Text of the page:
NO FUTURE: Brendan Macdonald reviews Chris Goode’s stage version of Derek Jarman’s Jubilee
Come for the fringe theatre, stay for the free lube: Rosemary Waugh reviews Fran Bushe’s show about Female Sexual Dysfunction
A new year’s resolution well kept: Amelia Forsbrook reviews a triple bill of works at The Place’s annual festival of new dance.
An attempt to articulate: Henry Gleaden reviews Rachel Bagshaw and Chris Thorpe’s show about Complex Regional Pain Syndrome.
The profound absurdity of identity: Told By An Idiot’s new show makes Napoleon feel very British.
If in doubt, get naked and jump on the table: Terry Johnson’s tribute to Ken Campbell has lessons for life as well as theatre.
Where the wild things are: Coney’s new show immerses you in the imaginations of children.
The aches and pains of long-term love: Rosemary Waugh reviews Lost Dog’s new show about Shakespeare’s lovers all grown up.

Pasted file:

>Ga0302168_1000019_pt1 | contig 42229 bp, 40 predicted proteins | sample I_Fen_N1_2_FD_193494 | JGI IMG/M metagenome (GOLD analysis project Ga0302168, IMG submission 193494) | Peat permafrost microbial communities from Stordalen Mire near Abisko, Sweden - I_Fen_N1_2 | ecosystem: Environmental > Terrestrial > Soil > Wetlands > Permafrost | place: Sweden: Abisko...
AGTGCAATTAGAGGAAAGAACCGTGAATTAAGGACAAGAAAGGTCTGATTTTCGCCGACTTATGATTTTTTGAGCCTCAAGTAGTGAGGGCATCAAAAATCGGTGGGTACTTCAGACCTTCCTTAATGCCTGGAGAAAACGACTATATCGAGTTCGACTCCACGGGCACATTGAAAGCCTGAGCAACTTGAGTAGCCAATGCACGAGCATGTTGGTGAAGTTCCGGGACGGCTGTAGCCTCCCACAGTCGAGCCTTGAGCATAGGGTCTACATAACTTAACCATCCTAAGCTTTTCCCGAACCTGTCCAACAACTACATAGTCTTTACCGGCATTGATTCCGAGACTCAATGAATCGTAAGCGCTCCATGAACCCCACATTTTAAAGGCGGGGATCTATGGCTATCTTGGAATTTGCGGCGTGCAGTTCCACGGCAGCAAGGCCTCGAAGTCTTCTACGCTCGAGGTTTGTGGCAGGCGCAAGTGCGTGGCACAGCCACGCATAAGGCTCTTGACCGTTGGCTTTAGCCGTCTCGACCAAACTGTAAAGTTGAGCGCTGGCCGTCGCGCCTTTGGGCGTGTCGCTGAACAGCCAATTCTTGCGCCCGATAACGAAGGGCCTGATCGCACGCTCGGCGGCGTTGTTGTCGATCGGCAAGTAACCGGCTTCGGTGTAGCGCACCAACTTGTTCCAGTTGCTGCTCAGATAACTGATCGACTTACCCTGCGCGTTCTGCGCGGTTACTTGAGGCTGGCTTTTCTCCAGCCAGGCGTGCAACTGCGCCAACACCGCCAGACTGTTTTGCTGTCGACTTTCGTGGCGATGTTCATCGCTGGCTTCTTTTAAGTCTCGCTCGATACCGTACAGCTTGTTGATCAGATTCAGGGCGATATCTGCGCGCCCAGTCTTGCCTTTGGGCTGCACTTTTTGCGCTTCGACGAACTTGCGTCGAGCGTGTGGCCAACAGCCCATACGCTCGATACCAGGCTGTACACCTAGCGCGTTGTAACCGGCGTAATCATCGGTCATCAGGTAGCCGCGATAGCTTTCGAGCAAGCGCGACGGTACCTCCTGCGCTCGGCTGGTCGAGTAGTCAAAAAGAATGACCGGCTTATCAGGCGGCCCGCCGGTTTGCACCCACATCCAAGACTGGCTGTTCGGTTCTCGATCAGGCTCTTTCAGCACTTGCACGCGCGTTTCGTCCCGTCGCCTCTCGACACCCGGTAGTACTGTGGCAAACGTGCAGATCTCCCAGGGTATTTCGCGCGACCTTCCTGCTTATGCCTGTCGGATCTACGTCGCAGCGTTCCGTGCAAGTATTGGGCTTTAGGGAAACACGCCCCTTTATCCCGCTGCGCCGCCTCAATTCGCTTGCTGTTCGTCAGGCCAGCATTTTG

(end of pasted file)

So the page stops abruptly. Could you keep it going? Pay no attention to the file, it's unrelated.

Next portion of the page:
‘This is not the end’: Hannah Greenstreet reviews an attempt at starting a feminist revolution inside a theatre.
The myth of childhood innocence: Brendan Macdonald reviews Monica Dolan’s monologue about a mother giving her child what she thinks she wants.
Remains thoroughly caffeinated: Simon Gwynn reviews Philip Ridley’s new series of six monologues.
Feeling blue: Rosemary Waugh reviews the premiere of Dennis Kelly’s one-woman play.
Francesca Peschier reviews John O’Donovan’s “envy-inducing” debut play, in all its “butterfly brilliance”.
Love and land: Rosemary Waugh reviews Peter Gill’s painfully realistic picture of a relationship
You don’t get it, but you listen: all good artists are dead’s second show is an incomprehensible rave.